Gasteria batesiana, also known as the knoppies gasteria, is a succulent plant that can be found from the Cape of Good Hope in South Africa to Somalia. It has rosettes, leaves are thick and fleshy with narrow-angled teeth on their margins.
One of the easiest gasterias to grow is gasteria batesiana. This plant is native to South Africa and belongs in the Asphodelaceae family, making it a close relative of Aloe vera and Agave plants (which are also succulents). The plants are relatively small, reaching about eight inches tall and wide.
Gasteria batesiana is often confused with gasterias that belong to the genus Erythrorhiza (sometimes called erythrophylla or gazania). These plants have a thick stem near their base which they use as an anchor, which gasteria batesiana doesn’t have.
The family Asphodelaceae are commonly called gasterias or stomach plants because their leaves resemble human anatomy when viewed from above. Gaster batesiana grow well in sun-filled areas with low watering and high temperatures (between 55-65 degrees Fahrenheit).
The gasteria has an interesting way of pollination: they rely on carrion beetles to help them out. Usually, they are grown in a pot but they can also take part in the ground too, just not on a hot dry sunny day as this will burn their leaves and make them shrivel up.
The gasteria batesiana was named in honor of Nathaniel Wallich, also known as “Gastor.” These plants prefer dry conditions and can grow up to 12 inches tall with an 18-inch radius. Leaves are dark green, triangular-shaped, and have soft hairs on the underside.
How to propagate gasteria batesiana
Gasteria can be propagated through division of grafted plants or by separating basal shoots from a mature rhizome. If dividing grafted plants, it is important to use a sterile tool and not damage the root system, and separate into individual pots as soon as possible and water well.
When separating grafted plants, it is best to remove the old grafted material first and then separate it into individual pots when new growth appears.
Gasteria batesiana can also be propagated from seed but will take much longer than dividing grafted plant or basal shoots from a mature rhizome.
Gasteria seeds should be sown on top of a well-drained medium such as a sterilized mix.
General care information for Gasteria batesiana
Gasterias are not particularly demanding plants and can be grown in a wide range of soil conditions. They prefer soils that remain moist but well drained during the growing season, and they tolerate some degree of drought once established. Gasteria grows best when planted on top of an acid (pH below neutral) and well-drained soil.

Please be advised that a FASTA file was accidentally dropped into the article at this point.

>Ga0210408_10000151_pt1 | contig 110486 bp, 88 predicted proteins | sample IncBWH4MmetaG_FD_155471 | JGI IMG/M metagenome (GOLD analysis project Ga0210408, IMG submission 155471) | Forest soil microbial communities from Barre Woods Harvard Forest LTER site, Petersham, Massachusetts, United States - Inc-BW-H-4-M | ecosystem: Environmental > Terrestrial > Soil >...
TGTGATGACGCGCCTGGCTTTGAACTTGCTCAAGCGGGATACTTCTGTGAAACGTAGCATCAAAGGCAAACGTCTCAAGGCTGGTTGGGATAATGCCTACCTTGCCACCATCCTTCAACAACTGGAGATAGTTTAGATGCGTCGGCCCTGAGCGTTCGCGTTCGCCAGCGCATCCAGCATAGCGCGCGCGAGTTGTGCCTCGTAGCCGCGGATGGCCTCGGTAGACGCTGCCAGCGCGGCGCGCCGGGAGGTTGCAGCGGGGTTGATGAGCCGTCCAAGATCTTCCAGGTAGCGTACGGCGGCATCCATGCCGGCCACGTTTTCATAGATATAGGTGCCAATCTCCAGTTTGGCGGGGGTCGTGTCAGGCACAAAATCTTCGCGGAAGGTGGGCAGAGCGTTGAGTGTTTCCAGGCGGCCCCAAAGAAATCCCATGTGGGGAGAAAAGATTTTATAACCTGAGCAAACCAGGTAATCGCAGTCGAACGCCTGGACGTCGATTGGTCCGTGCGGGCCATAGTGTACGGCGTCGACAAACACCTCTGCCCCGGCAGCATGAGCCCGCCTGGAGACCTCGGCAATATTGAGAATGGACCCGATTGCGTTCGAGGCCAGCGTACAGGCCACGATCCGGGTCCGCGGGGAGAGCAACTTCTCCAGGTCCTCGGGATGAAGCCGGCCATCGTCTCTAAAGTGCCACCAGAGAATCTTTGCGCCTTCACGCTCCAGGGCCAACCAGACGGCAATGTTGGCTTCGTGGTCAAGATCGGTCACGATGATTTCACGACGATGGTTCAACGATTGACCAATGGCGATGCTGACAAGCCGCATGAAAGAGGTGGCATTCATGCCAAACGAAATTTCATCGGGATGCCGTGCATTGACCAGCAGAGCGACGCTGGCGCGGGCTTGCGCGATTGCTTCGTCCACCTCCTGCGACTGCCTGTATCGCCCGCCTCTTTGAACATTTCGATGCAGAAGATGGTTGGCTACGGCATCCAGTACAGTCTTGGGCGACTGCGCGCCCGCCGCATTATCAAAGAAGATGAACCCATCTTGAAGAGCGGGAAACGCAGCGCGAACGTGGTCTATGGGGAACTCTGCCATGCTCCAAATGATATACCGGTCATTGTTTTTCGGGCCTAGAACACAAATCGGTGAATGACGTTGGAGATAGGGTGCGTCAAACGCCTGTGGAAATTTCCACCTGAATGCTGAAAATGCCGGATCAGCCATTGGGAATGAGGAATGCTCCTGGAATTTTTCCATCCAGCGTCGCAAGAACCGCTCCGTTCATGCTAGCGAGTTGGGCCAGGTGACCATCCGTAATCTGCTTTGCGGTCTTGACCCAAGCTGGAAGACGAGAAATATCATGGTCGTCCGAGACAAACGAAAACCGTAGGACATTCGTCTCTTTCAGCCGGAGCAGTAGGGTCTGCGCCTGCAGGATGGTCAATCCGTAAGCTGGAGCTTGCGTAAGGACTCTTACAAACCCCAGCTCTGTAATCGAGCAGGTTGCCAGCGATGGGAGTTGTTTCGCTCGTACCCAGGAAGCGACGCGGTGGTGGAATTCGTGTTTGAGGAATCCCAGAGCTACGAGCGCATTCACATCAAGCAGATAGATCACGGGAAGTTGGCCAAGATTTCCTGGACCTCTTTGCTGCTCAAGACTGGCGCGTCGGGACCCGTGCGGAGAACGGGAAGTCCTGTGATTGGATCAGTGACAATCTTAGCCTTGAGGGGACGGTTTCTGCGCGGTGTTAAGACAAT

Gasteria batesiana prefers full sun to partial shade but can tolerate fairly high levels of light. Avoid placing gasterias in a position that is exposed to afternoon sun or harsh winds.
Gasteria will grow indoors with medium-light or low levels of natural sunlight.
Water gasteria plants evenly. These plants are drought-tolerant, so they will survive on the same amount of water that most succulents receive (about one inch every couple of weeks). If you notice leaves turning brown or drying out, this may be a sign that your gasteria batesiana need more moisture in their soil.
Fertilize gasteria batesiana plants once a month with one tablespoon of fertilizer. If you don’t want to use the fertilizer that is specially formulated for succulents, you can also mix in a handful of high nitrogen compost or manure into the soil on every other watering cycle to provide nutrients.
In the winter, gasterias batesiana can be kept in a cool room with low humidity. In the summer months, gasteria plants should be watered less often and given more shade to prevent them from getting sunburned.
Gasteria batesiana can be placed outside in the summer, but should not directly experience sunlight. If gasterias are kept indoors, they prefer to stay between 65-75 degrees Fahrenheit with higher humidity levels than what most plants need (a humidifier may help). Gasteria batesiana prefers low light environments and will thrive at a temperature between 55-65 degrees Fahrenheit.
Gasterias should be repotted every two to three years. To repot, use potting soil with the same composition as your gasteria’s current one and insert it an inch below the surface of the old soil. Place gasters gently where they were before and make sure that there is enough water in the soil to keep them from drying out.
Gasterias plants should be pruned once a year in the fall to prevent them from becoming leggy. Cut gasters down by 50% and remove any dead or dying branches. The cut surfaces of gasteria leaves will heal over quickly, but you may want to use an antibacterial wash on your hands afterward.
Gasteria batesiana can be grown in zones 11 to 12. Outside, gasteria plants should stay planted during the winter, but inside, it prefers to go dormant (along with other succulents) and are better off being stored outside or just left alone until spring arrives.
Gasteria batesiana is considered safe to be around pets and children, but they do contain oxalates so care should be taken when handling them. If gasters get on the skin or in the eyes, rinse thoroughly with water for ten minutes.
Gasterias plants live for about a decade.
Pests and diseases
Most pests are related to fungus and can be treated with a fungicide. Diseases should be reported immediately so that the plant can be isolated before the disease spreads.